Image depicting  History of U.S. Global Food Security Policy

History of U.S. Global Food Security Policy

A Legacy of Humanitarian Aid

For more than 50 years, the U.S. has led the world in support for international food security programs.

U.S. Global Food Security Policy History

Natural Disaster in Venezuela

The U.S., under the leadership of President James Madison, sends $50,000 of wheat flour to Venezuela after a devastating earthquake. This represents one of the first shipments of international food aid provided by the American people

Commission for Relief

The U.S. and partners establish the Commission for Relief in Belgium and later the American Relief Administration to provide food aid to millions of Europeans after WWI. Herbert Hoover administers these programs before his election as President of the United States in 1929.

Development of the UNRRA

President Roosevelt spearheads the development of a United Nations Relief and Rehabilitation Administration (UNRRA) designed to provide food and other aid to victims of WWII. Although UNRRA would dissolve in 1947, this marks the U.S.’ first major foray into multilateral food aid—the nations of the world working together to fight hunger.

WWII Recovery Support

In the aftermath of WWII and with the Cold War threatening, President Truman and Secretary of State George Marshall lead an effort to provide almost $15 billion (over $100 billion in today’s dollars) in U.S. assistance to support Europe’s recovery from WWII. A significant amount of this support went to food aid and re-establishing agricultural production in Europe.

Food for Peace Act

Facing mounting surpluses of farm commodities after WWII, President Eisenhower signs the Agricultural Trade Development Assistance Act (Food for Peace Act), translating American farm productivity into lifesaving aid abroad. This is the first permanent U.S. food aid program and it still exists today. It has reached over 4 billion people with aid over its more than 60-year history.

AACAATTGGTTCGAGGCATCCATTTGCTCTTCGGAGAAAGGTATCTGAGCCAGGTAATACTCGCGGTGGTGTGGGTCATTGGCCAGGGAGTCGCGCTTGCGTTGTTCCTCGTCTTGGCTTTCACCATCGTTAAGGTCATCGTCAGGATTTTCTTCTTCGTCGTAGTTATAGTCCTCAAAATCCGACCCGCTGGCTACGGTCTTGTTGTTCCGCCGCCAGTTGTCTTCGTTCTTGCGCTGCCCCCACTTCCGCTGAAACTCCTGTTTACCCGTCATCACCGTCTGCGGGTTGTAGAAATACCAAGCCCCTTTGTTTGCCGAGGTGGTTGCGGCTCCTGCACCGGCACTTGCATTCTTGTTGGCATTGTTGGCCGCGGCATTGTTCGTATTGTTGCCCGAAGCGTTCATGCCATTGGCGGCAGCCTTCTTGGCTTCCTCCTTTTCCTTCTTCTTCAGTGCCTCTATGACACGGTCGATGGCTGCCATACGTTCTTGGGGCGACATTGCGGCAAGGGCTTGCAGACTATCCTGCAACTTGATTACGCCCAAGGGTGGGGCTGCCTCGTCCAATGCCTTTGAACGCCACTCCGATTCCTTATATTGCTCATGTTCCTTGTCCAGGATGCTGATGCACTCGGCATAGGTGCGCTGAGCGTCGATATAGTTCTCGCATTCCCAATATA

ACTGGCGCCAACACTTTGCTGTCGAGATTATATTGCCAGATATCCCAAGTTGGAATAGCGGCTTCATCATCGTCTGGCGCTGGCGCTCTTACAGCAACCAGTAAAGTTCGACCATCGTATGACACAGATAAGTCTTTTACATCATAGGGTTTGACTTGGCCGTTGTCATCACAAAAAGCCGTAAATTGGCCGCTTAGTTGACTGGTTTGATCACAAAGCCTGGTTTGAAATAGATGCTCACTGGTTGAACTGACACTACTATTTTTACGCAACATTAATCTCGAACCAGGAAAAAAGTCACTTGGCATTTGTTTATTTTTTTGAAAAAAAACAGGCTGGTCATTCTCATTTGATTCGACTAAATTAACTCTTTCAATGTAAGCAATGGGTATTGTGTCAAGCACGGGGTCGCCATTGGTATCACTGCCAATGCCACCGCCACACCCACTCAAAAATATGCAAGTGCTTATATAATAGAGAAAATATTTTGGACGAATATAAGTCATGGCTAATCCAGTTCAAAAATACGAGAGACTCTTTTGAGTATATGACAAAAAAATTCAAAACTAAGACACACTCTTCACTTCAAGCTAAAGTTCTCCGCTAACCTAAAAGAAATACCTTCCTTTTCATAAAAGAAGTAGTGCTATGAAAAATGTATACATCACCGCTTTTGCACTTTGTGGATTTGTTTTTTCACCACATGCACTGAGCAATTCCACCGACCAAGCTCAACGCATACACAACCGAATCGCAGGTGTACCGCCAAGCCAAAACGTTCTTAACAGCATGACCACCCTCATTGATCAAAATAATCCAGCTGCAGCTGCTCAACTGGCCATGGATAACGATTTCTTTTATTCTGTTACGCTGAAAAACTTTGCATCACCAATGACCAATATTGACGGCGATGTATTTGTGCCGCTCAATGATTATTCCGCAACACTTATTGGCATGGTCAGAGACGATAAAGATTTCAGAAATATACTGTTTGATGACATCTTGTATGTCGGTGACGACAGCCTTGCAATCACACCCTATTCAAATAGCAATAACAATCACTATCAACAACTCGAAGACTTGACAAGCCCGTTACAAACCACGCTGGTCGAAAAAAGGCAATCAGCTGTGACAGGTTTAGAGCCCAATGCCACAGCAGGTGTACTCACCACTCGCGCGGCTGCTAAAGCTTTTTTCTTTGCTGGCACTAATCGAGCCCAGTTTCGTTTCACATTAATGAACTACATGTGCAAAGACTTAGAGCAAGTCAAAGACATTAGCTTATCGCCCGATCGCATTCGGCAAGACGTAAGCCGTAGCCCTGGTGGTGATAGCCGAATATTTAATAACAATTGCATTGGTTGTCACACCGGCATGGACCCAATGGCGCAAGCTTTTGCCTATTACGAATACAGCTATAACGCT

World Food Programme Established

Building on the success of Food for Peace, President Eisenhower calls for the establishment of a global food aid program with a unified voice and mission. President Kennedy answers that call and appoints Senator George McGovern as the first Director of the Office of Food for Peace. McGovern works with international partners to bring the idea of a World Food Programme (WFP) to the UN General Assembly.

McGovern-Dole Program Enacted

After long careers in the U.S. Senate championing food security programs domestically, George McGovern (D-SD) and Bob Dole (R-KS) join forces to advocate for the development of an international school meals program. With bipartisan support, the McGovern-Dole International Food for Education and Child Nutrition program becomes law. To date, it has used American commodities to provide school meals to over 22 million children in 41 countries.

Emergency Food Assistance Program Introduced

The Obama Administration introduces a cash-based food assistance program to complement American-grown commodities. The Emergency Food Assistance Program (EFSP) allows organizations like WFP to buy food in local markets or provide cash transfers for people to use in local shops.

Policy Resources

Access the wealth of resources we use to support food security policy work.

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Reports and Publications

Through reports and research, WFP USA helps shape policy U.S. policy on key food security and humanitarian issues.

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Testimony

WFP USA actively participates in conversations around food security in Washington, D.C. and beyond.

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The U.S. was instrumental in creating WFP in the 1960s, but its legacy of humanitarian aid dates back even further. Today, the U.S. still leads the world in food aid and assistance, and WFP USA works to nurture that leadership through Congressional affairs, coalition building and policy campaigns aimed at improving food security abroad.

Awards and Events

Each year, WFP USA hosts events and lectures to award leaders in the fight against hunger and facilitate discussions around improving food security.

No organization does more to fight hunger than the World Food Programme, but much of its work wouldn’t be possible without U.S. support.

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